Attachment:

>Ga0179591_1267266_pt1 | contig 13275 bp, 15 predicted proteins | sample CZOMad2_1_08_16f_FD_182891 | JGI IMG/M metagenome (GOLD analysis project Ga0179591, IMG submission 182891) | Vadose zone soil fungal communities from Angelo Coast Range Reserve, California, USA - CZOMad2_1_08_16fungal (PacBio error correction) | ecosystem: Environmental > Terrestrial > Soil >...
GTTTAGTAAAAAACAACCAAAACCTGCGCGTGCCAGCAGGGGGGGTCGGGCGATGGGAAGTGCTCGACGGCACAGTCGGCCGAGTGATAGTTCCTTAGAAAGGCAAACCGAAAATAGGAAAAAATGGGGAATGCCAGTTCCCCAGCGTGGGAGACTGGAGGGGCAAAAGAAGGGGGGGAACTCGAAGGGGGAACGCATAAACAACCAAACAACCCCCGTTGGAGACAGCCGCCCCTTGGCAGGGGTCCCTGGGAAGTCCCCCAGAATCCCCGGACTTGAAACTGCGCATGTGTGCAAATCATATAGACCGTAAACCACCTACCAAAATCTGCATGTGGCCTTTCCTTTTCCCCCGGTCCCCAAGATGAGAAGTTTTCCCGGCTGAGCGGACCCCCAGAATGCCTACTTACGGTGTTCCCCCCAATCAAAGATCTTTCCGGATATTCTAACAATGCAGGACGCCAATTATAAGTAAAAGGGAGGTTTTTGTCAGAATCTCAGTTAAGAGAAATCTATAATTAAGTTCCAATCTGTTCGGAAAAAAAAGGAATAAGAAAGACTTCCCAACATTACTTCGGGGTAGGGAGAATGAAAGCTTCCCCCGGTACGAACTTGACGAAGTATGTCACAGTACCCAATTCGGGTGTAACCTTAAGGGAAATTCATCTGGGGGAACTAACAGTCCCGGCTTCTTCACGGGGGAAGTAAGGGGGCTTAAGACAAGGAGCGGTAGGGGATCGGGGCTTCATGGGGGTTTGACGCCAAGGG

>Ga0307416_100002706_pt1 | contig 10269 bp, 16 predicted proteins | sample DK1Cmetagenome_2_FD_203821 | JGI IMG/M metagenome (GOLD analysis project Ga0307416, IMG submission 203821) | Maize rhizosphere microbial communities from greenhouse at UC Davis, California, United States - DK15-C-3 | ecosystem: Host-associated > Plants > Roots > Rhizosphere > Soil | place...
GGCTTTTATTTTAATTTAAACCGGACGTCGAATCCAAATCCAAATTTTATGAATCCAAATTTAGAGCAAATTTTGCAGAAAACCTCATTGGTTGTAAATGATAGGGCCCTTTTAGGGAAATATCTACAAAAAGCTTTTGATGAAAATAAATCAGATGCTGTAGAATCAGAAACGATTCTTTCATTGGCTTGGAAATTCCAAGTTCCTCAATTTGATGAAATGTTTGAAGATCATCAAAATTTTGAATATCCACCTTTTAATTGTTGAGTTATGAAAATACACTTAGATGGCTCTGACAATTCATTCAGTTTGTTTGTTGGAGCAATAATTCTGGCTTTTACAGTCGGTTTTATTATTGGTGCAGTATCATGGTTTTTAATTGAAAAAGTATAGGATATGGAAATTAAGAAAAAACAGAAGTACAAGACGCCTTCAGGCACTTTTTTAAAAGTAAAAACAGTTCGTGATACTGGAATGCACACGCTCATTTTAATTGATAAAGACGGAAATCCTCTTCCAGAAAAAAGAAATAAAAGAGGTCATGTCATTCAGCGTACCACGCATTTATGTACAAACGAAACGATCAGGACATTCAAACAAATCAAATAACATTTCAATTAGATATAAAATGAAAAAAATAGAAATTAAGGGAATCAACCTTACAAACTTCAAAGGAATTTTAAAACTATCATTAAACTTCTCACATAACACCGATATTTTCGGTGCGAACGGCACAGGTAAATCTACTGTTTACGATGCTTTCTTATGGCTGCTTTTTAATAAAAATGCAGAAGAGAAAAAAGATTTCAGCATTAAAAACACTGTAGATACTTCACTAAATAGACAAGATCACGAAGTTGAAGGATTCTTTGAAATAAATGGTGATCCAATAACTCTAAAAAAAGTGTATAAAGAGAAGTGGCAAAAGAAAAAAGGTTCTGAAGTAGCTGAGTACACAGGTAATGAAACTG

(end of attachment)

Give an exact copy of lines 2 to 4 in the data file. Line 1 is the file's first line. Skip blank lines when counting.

GTTTAGTAAAAAACAACCAAAACCTGCGCGTGCCAGCAGGGGGGGTCGGGCGATGGGAAGTGCTCGACGGCACAGTCGGCCGAGTGATAGTTCCTTAGAAAGGCAAACCGAAAATAGGAAAAAATGGGGAATGCCAGTTCCCCAGCGTGGGAGACTGGAGGGGCAAAAGAAGGGGGGGAACTCGAAGGGGGAACGCATAAACAACCAAACAACCCCCGTTGGAGACAGCCGCCCCTTGGCAGGGGTCCCTGGGAAGTCCCCCAGAATCCCCGGACTTGAAACTGCGCATGTGTGCAAATCATATAGACCGTAAACCACCTACCAAAATCTGCATGTGGCCTTTCCTTTTCCCCCGGTCCCCAAGATGAGAAGTTTTCCCGGCTGAGCGGACCCCCAGAATGCCTACTTACGGTGTTCCCCCCAATCAAAGATCTTTCCGGATATTCTAACAATGCAGGACGCCAATTATAAGTAAAAGGGAGGTTTTTGTCAGAATCTCAGTTAAGAGAAATCTATAATTAAGTTCCAATCTGTTCGGAAAAAAAAGGAATAAGAAAGACTTCCCAACATTACTTCGGGGTAGGGAGAATGAAAGCTTCCCCCGGTACGAACTTGACGAAGTATGTCACAGTACCCAATTCGGGTGTAACCTTAAGGGAAATTCATCTGGGGGAACTAACAGTCCCGGCTTCTTCACGGGGGAAGTAAGGGGGCTTAAGACAAGGAGCGGTAGGGGATCGGGGCTTCATGGGGGTTTGACGCCAAGGG

>Ga0307416_100002706_pt1 | contig 10269 bp, 16 predicted proteins | sample DK1Cmetagenome_2_FD_203821 | JGI IMG/M metagenome (GOLD analysis project Ga0307416, IMG submission 203821) | Maize rhizosphere microbial communities from greenhouse at UC Davis, California, United States - DK15-C-3 | ecosystem: Host-associated > Plants > Roots > Rhizosphere > Soil | place...
GGCTTTTATTTTAATTTAAACCGGACGTCGAATCCAAATCCAAATTTTATGAATCCAAATTTAGAGCAAATTTTGCAGAAAACCTCATTGGTTGTAAATGATAGGGCCCTTTTAGGGAAATATCTACAAAAAGCTTTTGATGAAAATAAATCAGATGCTGTAGAATCAGAAACGATTCTTTCATTGGCTTGGAAATTCCAAGTTCCTCAATTTGATGAAATGTTTGAAGATCATCAAAATTTTGAATATCCACCTTTTAATTGTTGAGTTATGAAAATACACTTAGATGGCTCTGACAATTCATTCAGTTTGTTTGTTGGAGCAATAATTCTGGCTTTTACAGTCGGTTTTATTATTGGTGCAGTATCATGGTTTTTAATTGAAAAAGTATAGGATATGGAAATTAAGAAAAAACAGAAGTACAAGACGCCTTCAGGCACTTTTTTAAAAGTAAAAACAGTTCGTGATACTGGAATGCACACGCTCATTTTAATTGATAAAGACGGAAATCCTCTTCCAGAAAAAAGAAATAAAAGAGGTCATGTCATTCAGCGTACCACGCATTTATGTACAAACGAAACGATCAGGACATTCAAACAAATCAAATAACATTTCAATTAGATATAAAATGAAAAAAATAGAAATTAAGGGAATCAACCTTACAAACTTCAAAGGAATTTTAAAACTATCATTAAACTTCTCACATAACACCGATATTTTCGGTGCGAACGGCACAGGTAAATCTACTGTTTACGATGCTTTCTTATGGCTGCTTTTTAATAAAAATGCAGAAGAGAAAAAAGATTTCAGCATTAAAAACACTGTAGATACTTCACTAAATAGACAAGATCACGAAGTTGAAGGATTCTTTGAAATAAATGGTGATCCAATAACTCTAAAAAAAGTGTATAAAGAGAAGTGGCAAAAGAAAAAAGGTTCTGAAGTAGCTGAGTACACAGGTAATGAAACTG